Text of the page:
DC bill would impound vehicles of ‘reckless drivers’

Drivers with multiple speeding tickets or other moving violations could have their vehicles impounded until they take a driver safety course if a new bill passes the D.C. Council.

The “Reckless Driver Accountability Act of 2022” was introduced by Council member Elissa Silverman, according to a news release from the council member.

The bill defines “routinely reckless drivers” as drivers with five or more moving violations or those with at least three tickets for speeding 25 mph over the limit or three tickets for running a red light.

Their cars would be subject to impound — even if fines are paid — unless the drivers take a “restorative-justice-based driver education class” that would bring traffic violators together into a small group to discuss the perilous consequences of dangerous driving, Silverman said in a statement.



“We need to get reckless drivers off the road until they change their behavior,” Silverman said in a statement. “That needs to be the focus. We can issue speeding tickets, but if drivers keep getting them and there are no consequences, that doesn’t get us to our goal of making streets safer.”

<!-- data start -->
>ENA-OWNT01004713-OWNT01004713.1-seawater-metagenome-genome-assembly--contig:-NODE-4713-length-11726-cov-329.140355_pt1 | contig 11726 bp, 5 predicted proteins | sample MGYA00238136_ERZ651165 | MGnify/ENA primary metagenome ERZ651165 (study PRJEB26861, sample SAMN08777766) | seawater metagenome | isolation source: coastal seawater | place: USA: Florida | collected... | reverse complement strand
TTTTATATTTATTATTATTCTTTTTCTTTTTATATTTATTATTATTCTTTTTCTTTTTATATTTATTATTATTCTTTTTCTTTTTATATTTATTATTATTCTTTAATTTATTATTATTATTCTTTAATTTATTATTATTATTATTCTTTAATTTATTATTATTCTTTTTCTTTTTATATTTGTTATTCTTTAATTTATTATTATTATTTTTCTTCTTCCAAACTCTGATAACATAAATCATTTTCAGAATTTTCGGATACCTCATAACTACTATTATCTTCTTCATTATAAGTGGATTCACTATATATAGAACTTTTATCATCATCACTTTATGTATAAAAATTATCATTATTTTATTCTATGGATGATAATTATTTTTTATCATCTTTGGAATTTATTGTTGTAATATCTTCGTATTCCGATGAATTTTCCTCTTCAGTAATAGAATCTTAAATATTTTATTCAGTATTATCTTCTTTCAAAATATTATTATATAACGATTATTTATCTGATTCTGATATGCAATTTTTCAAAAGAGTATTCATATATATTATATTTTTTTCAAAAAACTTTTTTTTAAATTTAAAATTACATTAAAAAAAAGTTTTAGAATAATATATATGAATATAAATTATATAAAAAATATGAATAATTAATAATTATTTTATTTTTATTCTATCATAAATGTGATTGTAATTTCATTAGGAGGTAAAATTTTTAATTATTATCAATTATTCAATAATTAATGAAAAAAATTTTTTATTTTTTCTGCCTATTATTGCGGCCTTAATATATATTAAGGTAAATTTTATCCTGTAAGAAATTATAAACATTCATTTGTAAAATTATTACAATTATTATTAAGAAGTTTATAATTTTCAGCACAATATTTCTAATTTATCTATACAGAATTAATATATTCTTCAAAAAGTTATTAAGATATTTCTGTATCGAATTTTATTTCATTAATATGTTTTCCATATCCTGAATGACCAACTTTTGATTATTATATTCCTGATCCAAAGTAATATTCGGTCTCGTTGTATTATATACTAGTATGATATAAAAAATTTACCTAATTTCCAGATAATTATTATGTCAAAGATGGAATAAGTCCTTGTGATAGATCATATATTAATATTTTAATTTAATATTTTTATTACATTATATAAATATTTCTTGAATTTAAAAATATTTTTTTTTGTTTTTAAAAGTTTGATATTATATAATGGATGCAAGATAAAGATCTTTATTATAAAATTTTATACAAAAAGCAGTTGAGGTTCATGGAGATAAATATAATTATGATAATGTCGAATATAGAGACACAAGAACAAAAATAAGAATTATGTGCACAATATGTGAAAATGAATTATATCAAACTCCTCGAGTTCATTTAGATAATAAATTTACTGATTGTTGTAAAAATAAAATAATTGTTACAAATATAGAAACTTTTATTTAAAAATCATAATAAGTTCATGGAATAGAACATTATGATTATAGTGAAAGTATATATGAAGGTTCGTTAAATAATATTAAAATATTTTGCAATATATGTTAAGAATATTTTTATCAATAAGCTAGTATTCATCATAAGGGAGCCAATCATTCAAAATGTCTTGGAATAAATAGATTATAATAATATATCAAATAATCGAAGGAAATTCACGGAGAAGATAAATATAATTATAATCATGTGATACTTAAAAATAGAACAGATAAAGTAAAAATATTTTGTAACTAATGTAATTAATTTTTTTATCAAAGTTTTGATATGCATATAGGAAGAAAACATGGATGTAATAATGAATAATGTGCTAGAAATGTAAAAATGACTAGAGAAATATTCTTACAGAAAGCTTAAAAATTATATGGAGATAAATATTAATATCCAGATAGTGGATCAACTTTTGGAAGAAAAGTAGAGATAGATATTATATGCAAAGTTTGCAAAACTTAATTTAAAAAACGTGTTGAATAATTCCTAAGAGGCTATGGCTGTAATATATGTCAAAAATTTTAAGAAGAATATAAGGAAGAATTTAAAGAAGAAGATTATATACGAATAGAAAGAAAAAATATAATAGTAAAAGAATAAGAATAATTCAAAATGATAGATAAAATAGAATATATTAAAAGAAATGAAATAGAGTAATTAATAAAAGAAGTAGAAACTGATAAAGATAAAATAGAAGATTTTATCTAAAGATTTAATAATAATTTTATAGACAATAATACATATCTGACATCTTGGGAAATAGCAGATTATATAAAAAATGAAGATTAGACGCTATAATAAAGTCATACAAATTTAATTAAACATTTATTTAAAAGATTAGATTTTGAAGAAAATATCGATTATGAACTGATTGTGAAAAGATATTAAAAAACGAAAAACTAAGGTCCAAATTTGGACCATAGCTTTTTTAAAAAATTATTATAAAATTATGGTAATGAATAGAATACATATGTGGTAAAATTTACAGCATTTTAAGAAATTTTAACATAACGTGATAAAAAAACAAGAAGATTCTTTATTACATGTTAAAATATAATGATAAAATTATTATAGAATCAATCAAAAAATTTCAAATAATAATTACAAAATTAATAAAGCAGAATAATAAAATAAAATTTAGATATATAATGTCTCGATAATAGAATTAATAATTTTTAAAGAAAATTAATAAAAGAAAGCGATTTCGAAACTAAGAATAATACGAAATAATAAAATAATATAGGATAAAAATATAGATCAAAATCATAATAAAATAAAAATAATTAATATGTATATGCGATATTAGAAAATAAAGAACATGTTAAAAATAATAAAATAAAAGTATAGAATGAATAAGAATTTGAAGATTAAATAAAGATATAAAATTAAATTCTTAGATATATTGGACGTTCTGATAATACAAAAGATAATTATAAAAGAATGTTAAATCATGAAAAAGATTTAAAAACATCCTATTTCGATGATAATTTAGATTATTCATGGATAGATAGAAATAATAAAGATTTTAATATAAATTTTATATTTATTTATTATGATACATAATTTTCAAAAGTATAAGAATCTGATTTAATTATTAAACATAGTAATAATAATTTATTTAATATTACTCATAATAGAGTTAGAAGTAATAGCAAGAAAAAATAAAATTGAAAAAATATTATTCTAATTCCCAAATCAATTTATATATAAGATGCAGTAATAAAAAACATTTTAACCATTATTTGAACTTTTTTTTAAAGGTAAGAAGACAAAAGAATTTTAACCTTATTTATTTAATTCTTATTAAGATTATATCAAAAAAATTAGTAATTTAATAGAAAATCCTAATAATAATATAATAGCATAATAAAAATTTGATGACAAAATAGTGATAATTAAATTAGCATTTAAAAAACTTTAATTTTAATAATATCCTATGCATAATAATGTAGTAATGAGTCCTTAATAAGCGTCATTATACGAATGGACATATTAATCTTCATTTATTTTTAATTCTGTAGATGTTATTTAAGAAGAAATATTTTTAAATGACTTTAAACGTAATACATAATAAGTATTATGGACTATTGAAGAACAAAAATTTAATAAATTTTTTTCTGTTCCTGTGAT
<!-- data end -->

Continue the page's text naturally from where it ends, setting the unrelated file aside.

Silverman also introduced the “Speed Limiters Amendment Act of 2022,” which would prevent D.C. government’s non-emergency vehicles from going over 40 mph “unless there is a clear reason it needs to drive faster.”

That bill would require the District’s nearly 3,000 non-emergency vehicles be outfitted with “speed limiters,” according to the statement.

The statement says that the city’s “default” speed is 20 mph, and nowhere is it above 50 mph.

“Speed kills,” Silverman said in the statement. “A pedestrian hit by a car going 50 miles per hour has just a 20 percent chance of surviving. Lowering the speed of the car by just 10 miles per hour, to 40 miles per hour, doubles the odds of the pedestrian surviving.”

Both of Silverman’s bills are expected to go to the Committee on Transportation and the Environment.

Earlier this month, the D.C. Council approved legislation that bans right turns on red lights in D.C. intersections starting in 2025.

Hugh Garbrick

Hugh graduated from the University of Maryland’s journalism college in 2020. While studying, he interned at the Queen Anne & Magnolia News, a local paper in Seattle, and reported for the school’s Capital News Service. Hugh is a lifelong MoCo resident, and has listened to the local radio quite a bit.

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